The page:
Helsinki regulates vehicular access with smarts

Helsinki regulates vehicular access with smarts

During spring 2012 the Finnish capital Helsinki has put an intelligent vehicle access control system for its city center into operation. Authorizing selective vehicle groups for access has proven to be an effective method for reducing unnecessary traffic volume in city centers. By applying this technology, the city of Helsinki strives to make its city center cyclist- and pedestrian-friendly, increase road safety and reduce hazardous emissions. The Dutch company Nedap developed the technology that enables selective vehicle access control and the installation of the system is carried out by Finnish company Visy. Helsinki considers expanding the vehicle restricted zone in its city centre in 2013.

To increase the liveability and economic vitality significantly, Helsinki wishes to reduce the volume of motorized vehicles in its city center and regulate the amount of traffic movements, while taking into account the dynamic aspects of the city traffic. Residents, retailers, suppliers, taxis and emergency services seek access to the heart of Helsinki at various times and for a wide range of reasons. The vehicle access control system enables selective vehicle target groups with a valid permit to enter the city centre automatically, securely and conveniently. The system offers a high degree of flexibility in granting access rights to vehicles, based on need, route, destination and time of day.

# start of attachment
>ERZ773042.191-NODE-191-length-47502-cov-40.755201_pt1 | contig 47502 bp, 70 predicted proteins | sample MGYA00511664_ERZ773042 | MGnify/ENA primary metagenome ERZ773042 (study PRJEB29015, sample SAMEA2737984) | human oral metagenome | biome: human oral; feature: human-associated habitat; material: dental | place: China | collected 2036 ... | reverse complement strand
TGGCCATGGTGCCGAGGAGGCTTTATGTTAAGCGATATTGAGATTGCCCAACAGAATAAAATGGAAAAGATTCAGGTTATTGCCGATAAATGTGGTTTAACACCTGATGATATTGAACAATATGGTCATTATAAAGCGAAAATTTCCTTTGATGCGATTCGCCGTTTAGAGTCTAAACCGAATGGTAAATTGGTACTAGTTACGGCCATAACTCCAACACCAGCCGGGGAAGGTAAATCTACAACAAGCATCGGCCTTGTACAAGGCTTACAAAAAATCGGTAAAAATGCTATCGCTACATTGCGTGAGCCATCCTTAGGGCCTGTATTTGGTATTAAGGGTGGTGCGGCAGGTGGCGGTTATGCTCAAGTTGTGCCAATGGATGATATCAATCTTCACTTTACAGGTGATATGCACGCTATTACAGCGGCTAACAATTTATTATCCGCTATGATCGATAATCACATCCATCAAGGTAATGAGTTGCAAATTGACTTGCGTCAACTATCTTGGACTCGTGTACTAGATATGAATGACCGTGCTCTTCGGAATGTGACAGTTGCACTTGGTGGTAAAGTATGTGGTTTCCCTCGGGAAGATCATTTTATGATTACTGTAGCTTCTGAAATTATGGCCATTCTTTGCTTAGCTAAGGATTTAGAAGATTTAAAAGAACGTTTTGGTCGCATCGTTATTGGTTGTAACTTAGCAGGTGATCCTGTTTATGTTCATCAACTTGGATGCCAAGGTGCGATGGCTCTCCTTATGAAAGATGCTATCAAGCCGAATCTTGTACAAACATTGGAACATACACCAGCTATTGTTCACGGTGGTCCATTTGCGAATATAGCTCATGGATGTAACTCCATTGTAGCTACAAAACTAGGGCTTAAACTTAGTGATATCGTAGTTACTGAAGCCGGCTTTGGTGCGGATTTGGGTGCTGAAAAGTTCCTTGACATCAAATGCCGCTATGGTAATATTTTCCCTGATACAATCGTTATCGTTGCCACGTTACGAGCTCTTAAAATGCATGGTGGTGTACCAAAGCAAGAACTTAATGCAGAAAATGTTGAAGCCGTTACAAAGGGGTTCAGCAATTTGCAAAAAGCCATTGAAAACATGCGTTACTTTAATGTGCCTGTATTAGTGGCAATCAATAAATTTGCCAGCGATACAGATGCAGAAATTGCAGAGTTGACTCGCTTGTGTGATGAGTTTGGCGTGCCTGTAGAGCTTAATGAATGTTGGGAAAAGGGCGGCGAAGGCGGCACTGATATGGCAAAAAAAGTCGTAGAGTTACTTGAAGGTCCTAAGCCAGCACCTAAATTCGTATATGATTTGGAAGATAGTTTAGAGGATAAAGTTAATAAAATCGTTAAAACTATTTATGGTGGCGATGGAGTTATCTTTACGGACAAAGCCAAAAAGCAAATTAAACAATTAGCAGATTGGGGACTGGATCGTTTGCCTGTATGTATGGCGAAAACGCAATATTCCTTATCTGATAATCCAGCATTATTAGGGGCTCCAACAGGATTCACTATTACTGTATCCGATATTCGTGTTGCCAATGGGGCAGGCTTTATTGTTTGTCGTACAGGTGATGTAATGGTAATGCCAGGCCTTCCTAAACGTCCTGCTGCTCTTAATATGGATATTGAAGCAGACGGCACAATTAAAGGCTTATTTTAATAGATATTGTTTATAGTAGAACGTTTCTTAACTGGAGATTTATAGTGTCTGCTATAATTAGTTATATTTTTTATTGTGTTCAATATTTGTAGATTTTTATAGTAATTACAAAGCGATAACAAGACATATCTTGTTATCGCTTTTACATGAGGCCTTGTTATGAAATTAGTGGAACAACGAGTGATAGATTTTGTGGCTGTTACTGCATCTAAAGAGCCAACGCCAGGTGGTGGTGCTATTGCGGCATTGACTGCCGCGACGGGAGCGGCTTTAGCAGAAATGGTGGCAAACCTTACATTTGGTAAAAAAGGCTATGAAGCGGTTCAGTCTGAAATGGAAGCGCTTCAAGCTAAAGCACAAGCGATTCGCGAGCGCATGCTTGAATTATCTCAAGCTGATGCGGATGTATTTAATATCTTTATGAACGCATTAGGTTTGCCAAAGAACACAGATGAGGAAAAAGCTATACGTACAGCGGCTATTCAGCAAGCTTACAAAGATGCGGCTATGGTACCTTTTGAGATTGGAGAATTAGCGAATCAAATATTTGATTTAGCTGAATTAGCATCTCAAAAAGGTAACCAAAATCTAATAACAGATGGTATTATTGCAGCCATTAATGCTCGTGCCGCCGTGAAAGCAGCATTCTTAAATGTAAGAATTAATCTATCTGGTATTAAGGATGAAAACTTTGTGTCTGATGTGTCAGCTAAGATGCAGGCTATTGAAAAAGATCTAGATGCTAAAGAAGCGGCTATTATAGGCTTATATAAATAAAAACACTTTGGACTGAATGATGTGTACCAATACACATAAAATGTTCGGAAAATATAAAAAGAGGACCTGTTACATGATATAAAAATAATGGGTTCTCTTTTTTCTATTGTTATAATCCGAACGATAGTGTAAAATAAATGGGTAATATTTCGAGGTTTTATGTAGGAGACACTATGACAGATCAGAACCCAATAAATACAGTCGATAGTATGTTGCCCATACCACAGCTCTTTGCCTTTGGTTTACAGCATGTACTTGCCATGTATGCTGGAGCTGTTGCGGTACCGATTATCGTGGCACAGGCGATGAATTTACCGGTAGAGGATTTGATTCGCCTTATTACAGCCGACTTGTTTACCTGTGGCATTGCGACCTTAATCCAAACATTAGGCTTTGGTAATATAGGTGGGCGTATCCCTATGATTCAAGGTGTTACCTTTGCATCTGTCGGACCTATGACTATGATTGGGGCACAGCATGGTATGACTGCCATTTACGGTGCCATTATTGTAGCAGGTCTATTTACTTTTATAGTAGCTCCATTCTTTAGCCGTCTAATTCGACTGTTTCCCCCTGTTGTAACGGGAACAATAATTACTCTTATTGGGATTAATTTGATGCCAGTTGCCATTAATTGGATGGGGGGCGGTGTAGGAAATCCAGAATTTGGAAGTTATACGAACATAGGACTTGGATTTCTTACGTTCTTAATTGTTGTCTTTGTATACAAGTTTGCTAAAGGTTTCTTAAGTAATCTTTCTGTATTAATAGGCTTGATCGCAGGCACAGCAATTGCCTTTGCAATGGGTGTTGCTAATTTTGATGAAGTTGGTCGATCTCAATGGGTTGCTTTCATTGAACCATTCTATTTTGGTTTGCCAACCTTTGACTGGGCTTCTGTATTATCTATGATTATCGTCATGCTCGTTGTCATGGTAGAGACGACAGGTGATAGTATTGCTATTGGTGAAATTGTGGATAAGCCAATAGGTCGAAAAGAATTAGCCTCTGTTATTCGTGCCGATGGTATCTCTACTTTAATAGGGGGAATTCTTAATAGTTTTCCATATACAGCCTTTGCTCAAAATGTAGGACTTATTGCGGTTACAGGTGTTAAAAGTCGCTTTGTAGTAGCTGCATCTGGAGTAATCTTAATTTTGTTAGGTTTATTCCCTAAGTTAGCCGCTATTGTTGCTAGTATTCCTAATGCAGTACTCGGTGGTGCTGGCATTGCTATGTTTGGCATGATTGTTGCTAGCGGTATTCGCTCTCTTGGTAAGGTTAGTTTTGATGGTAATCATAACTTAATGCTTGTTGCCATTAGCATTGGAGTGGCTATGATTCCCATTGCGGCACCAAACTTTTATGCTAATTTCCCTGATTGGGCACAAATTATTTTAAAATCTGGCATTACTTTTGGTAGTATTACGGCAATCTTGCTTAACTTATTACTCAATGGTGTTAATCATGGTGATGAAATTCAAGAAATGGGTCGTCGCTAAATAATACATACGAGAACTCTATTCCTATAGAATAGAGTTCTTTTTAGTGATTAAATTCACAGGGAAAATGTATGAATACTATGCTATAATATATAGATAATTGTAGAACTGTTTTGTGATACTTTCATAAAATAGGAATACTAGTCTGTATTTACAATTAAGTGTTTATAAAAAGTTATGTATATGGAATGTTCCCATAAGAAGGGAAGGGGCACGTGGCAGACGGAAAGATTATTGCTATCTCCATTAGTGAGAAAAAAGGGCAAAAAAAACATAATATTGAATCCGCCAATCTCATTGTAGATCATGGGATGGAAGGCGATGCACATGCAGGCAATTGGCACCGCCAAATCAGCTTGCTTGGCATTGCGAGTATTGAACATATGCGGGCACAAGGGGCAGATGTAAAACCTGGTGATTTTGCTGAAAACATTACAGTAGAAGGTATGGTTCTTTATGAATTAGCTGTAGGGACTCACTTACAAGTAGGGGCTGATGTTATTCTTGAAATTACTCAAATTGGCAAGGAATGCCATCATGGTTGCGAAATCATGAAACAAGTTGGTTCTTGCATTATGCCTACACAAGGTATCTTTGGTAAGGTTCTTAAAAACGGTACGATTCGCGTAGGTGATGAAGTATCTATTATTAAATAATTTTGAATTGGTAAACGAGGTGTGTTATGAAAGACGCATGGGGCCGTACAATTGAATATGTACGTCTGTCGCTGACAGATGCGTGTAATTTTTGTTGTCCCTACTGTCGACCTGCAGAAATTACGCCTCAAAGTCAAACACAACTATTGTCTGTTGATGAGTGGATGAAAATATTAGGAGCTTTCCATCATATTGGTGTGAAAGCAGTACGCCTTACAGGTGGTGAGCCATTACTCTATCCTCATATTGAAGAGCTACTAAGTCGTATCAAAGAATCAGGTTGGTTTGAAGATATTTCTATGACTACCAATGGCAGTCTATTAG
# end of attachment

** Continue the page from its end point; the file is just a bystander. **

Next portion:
The Finnish company Visy installed the intelligent system at three access roads to the city center. At each gate various technologies for identification and communication are installed that are locally integrated and remotely controlled. Long range RFID technology is used to identify vehicles. A vehicle management controller (VMC) controls connects to barriers, traffic lights and RFID readers and controls their activity. The VMC hardware layout and purpose built embedded software enables a clean installation that is easily maintained. In the past decade, Nedap has successfully implemented these controllers in a large number of Dutch cities to enable intelligent vehicle access control. The city of Helsinki perceived the results as positive and currently considers to scale up the number of restricted traffic zones in the city.



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